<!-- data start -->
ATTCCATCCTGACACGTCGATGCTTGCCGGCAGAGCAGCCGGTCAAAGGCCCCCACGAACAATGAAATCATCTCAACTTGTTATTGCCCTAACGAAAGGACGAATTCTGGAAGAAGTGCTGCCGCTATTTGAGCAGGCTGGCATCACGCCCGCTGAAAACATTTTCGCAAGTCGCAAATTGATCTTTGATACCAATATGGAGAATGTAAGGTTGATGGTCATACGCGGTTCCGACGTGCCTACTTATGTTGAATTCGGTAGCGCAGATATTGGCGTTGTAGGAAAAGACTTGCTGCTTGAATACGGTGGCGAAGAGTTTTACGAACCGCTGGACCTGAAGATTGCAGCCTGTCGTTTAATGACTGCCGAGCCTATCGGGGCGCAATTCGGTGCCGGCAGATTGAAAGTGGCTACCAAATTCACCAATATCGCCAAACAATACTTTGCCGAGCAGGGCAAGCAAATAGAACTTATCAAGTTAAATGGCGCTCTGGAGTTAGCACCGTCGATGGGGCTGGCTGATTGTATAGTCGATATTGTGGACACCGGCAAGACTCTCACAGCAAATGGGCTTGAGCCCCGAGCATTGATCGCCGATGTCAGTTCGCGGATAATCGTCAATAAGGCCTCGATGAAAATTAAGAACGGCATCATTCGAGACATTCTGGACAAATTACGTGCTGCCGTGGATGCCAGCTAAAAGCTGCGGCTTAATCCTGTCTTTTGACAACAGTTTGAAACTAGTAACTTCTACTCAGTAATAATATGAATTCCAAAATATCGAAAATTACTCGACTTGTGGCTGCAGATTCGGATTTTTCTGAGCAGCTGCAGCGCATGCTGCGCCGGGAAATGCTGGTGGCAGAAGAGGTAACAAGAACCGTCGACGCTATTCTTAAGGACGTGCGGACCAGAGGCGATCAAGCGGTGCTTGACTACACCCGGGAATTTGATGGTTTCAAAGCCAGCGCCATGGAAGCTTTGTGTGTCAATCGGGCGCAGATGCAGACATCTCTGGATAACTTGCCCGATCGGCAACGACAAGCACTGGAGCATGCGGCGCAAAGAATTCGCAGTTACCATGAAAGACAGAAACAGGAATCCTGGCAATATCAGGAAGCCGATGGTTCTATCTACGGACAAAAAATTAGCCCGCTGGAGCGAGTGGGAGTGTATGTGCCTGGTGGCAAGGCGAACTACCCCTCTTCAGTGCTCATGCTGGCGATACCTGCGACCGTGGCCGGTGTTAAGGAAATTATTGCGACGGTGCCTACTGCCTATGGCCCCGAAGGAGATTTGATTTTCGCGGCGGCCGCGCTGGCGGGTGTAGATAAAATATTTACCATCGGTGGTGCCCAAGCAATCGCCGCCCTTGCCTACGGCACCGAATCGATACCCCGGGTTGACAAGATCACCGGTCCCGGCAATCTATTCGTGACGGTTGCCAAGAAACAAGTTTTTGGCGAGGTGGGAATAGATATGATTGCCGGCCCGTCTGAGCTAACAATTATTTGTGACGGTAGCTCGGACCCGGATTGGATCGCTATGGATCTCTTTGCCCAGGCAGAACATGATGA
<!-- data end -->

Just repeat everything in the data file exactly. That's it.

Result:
ATTCCATCCTGACACGTCGATGCTTGCCGGCAGAGCAGCCGGTCAAAGGCCCCCACGAACAATGAAATCATCTCAACTTGTTATTGCCCTAACGAAAGGACGAATTCTGGAAGAAGTGCTGCCGCTATTTGAGCAGGCTGGCATCACGCCCGCTGAAAACATTTTCGCAAGTCGCAAATTGATCTTTGATACCAATATGGAGAATGTAAGGTTGATGGTCATACGCGGTTCCGACGTGCCTACTTATGTTGAATTCGGTAGCGCAGATATTGGCGTTGTAGGAAAAGACTTGCTGCTTGAATACGGTGGCGAAGAGTTTTACGAACCGCTGGACCTGAAGATTGCAGCCTGTCGTTTAATGACTGCCGAGCCTATCGGGGCGCAATTCGGTGCCGGCAGATTGAAAGTGGCTACCAAATTCACCAATATCGCCAAACAATACTTTGCCGAGCAGGGCAAGCAAATAGAACTTATCAAGTTAAATGGCGCTCTGGAGTTAGCACCGTCGATGGGGCTGGCTGATTGTATAGTCGATATTGTGGACACCGGCAAGACTCTCACAGCAAATGGGCTTGAGCCCCGAGCATTGATCGCCGATGTCAGTTCGCGGATAATCGTCAATAAGGCCTCGATGAAAATTAAGAACGGCATCATTCGAGACATTCTGGACAAATTACGTGCTGCCGTGGATGCCAGCTAAAAGCTGCGGCTTAATCCTGTCTTTTGACAACAGTTTGAAACTAGTAACTTCTACTCAGTAATAATATGAATTCCAAAATATCGAAAATTACTCGACTTGTGGCTGCAGATTCGGATTTTTCTGAGCAGCTGCAGCGCATGCTGCGCCGGGAAATGCTGGTGGCAGAAGAGGTAACAAGAACCGTCGACGCTATTCTTAAGGACGTGCGGACCAGAGGCGATCAAGCGGTGCTTGACTACACCCGGGAATTTGATGGTTTCAAAGCCAGCGCCATGGAAGCTTTGTGTGTCAATCGGGCGCAGATGCAGACATCTCTGGATAACTTGCCCGATCGGCAACGACAAGCACTGGAGCATGCGGCGCAAAGAATTCGCAGTTACCATGAAAGACAGAAACAGGAATCCTGGCAATATCAGGAAGCCGATGGTTCTATCTACGGACAAAAAATTAGCCCGCTGGAGCGAGTGGGAGTGTATGTGCCTGGTGGCAAGGCGAACTACCCCTCTTCAGTGCTCATGCTGGCGATACCTGCGACCGTGGCCGGTGTTAAGGAAATTATTGCGACGGTGCCTACTGCCTATGGCCCCGAAGGAGATTTGATTTTCGCGGCGGCCGCGCTGGCGGGTGTAGATAAAATATTTACCATCGGTGGTGCCCAAGCAATCGCCGCCCTTGCCTACGGCACCGAATCGATACCCCGGGTTGACAAGATCACCGGTCCCGGCAATCTATTCGTGACGGTTGCCAAGAAACAAGTTTTTGGCGAGGTGGGAATAGATATGATTGCCGGCCCGTCTGAGCTAACAATTATTTGTGACGGTAGCTCGGACCCGGATTGGATCGCTATGGATCTCTTTGCCCAGGCAGAACATGATGA